Poor public acknowledgment of the veterinary profession in Indonesia is induced because veterinarians only work in issues which are not related to public interest (micro issue). It means that until now the public still does not consider animal health as their concern. Because of that, if we want to strengthen acknowledgement of the veterinary profession in Indonesia then all of the veterinary community must participate in improving public awareness by making them realize that animal health, particularly zoonotic disease and food safety, is very closely related to the public good. As long as the public still does not realize the importance of animal health in their lives and as long as veterinarians are still wedged in each of their personal businesses then for that long too will the veterinary profession not be acknowledged by the public and also by the country. In other words, if the veterinary authority is considered as the country’s acknowledgement of the veterinary profession then it can all be realized if we have succeeded in educating the public on the importance of animal health.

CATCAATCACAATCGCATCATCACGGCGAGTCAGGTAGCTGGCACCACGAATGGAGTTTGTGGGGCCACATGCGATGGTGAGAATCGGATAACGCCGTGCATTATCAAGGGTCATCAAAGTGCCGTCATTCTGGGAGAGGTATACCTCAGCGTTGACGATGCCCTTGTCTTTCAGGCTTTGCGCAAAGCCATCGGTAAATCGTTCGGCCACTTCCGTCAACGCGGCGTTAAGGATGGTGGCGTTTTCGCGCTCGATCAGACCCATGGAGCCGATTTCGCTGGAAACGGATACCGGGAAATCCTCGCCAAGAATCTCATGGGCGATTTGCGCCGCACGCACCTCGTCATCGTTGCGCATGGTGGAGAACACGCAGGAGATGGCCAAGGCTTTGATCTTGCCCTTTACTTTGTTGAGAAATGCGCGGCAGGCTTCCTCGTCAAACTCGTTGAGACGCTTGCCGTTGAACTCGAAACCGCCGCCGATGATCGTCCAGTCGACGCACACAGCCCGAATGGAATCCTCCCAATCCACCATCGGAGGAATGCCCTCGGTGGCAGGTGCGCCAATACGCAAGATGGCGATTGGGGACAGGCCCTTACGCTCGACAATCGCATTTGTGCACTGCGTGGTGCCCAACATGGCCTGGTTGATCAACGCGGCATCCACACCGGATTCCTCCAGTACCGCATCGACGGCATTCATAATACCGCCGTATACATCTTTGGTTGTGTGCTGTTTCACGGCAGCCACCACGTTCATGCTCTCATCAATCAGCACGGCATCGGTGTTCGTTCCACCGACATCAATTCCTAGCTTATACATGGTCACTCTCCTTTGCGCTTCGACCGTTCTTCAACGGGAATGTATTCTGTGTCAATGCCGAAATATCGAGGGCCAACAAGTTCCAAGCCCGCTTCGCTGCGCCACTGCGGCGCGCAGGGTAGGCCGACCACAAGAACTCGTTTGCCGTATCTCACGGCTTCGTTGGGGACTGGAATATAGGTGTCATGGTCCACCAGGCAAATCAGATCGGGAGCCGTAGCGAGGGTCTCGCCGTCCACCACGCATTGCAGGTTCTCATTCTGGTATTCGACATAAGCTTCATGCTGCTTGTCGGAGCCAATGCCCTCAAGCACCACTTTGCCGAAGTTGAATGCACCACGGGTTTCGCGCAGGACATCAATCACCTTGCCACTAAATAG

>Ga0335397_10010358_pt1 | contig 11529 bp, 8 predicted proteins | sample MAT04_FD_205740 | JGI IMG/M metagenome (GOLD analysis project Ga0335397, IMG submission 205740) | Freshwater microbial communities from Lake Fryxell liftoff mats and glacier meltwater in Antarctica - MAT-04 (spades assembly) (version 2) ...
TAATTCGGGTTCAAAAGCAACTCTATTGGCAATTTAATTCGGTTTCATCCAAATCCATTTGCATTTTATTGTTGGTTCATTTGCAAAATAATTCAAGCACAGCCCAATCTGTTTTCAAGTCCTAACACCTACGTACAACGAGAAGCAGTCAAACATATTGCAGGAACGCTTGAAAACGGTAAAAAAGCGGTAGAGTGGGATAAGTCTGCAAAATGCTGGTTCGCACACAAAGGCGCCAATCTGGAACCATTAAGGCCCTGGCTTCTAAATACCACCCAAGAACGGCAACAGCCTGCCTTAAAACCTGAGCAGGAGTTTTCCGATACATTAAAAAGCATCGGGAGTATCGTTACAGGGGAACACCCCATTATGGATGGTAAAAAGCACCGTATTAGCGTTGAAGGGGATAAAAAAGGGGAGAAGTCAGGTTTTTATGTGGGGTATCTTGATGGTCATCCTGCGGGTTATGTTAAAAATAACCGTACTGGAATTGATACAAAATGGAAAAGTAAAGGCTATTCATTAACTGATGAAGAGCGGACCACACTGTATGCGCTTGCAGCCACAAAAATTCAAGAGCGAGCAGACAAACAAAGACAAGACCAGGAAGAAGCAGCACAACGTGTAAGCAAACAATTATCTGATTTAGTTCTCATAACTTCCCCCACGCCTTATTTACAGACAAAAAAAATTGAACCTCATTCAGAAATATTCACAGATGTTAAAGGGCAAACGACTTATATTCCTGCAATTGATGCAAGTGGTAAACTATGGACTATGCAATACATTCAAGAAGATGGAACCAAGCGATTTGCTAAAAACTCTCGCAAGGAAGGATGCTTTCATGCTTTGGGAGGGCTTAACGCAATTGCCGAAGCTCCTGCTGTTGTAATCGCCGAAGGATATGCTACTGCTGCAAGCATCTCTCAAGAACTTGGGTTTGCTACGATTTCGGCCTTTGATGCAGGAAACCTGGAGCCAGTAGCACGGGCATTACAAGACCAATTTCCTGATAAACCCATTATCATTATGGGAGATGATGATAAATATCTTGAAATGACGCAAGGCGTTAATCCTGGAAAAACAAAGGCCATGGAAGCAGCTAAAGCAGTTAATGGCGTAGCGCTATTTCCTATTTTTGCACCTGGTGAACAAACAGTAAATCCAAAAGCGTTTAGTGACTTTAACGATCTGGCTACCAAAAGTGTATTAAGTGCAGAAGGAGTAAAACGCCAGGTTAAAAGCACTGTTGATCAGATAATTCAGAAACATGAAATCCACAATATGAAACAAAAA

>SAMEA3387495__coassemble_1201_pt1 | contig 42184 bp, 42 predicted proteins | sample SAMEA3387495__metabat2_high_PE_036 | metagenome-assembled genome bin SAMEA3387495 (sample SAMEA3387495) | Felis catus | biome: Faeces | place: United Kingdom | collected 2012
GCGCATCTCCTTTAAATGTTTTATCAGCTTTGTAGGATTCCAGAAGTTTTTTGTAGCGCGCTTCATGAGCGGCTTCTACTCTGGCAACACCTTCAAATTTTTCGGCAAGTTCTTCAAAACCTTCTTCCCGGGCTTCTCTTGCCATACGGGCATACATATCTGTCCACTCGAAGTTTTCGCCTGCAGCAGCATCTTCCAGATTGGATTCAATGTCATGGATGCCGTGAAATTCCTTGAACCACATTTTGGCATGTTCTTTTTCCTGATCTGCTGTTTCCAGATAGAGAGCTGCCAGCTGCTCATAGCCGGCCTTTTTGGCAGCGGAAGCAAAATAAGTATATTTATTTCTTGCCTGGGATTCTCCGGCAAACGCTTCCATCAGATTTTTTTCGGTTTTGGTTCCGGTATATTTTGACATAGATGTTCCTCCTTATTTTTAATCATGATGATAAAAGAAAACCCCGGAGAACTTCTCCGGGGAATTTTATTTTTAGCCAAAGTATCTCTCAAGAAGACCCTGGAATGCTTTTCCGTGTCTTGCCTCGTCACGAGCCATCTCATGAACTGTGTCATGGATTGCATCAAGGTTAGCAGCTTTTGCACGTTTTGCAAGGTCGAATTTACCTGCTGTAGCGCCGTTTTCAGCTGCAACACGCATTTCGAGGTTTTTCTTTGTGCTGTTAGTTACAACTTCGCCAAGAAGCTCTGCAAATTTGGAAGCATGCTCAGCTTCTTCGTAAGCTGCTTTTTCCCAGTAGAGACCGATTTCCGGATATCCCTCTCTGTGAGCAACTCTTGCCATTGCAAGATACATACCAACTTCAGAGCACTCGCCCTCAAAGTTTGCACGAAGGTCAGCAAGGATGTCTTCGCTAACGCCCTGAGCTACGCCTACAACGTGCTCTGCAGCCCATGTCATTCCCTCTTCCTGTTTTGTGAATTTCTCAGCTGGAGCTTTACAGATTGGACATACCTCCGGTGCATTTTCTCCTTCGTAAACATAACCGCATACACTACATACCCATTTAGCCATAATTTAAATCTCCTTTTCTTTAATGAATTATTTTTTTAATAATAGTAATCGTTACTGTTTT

Bogor, March 2006
Executive Director of CIVAS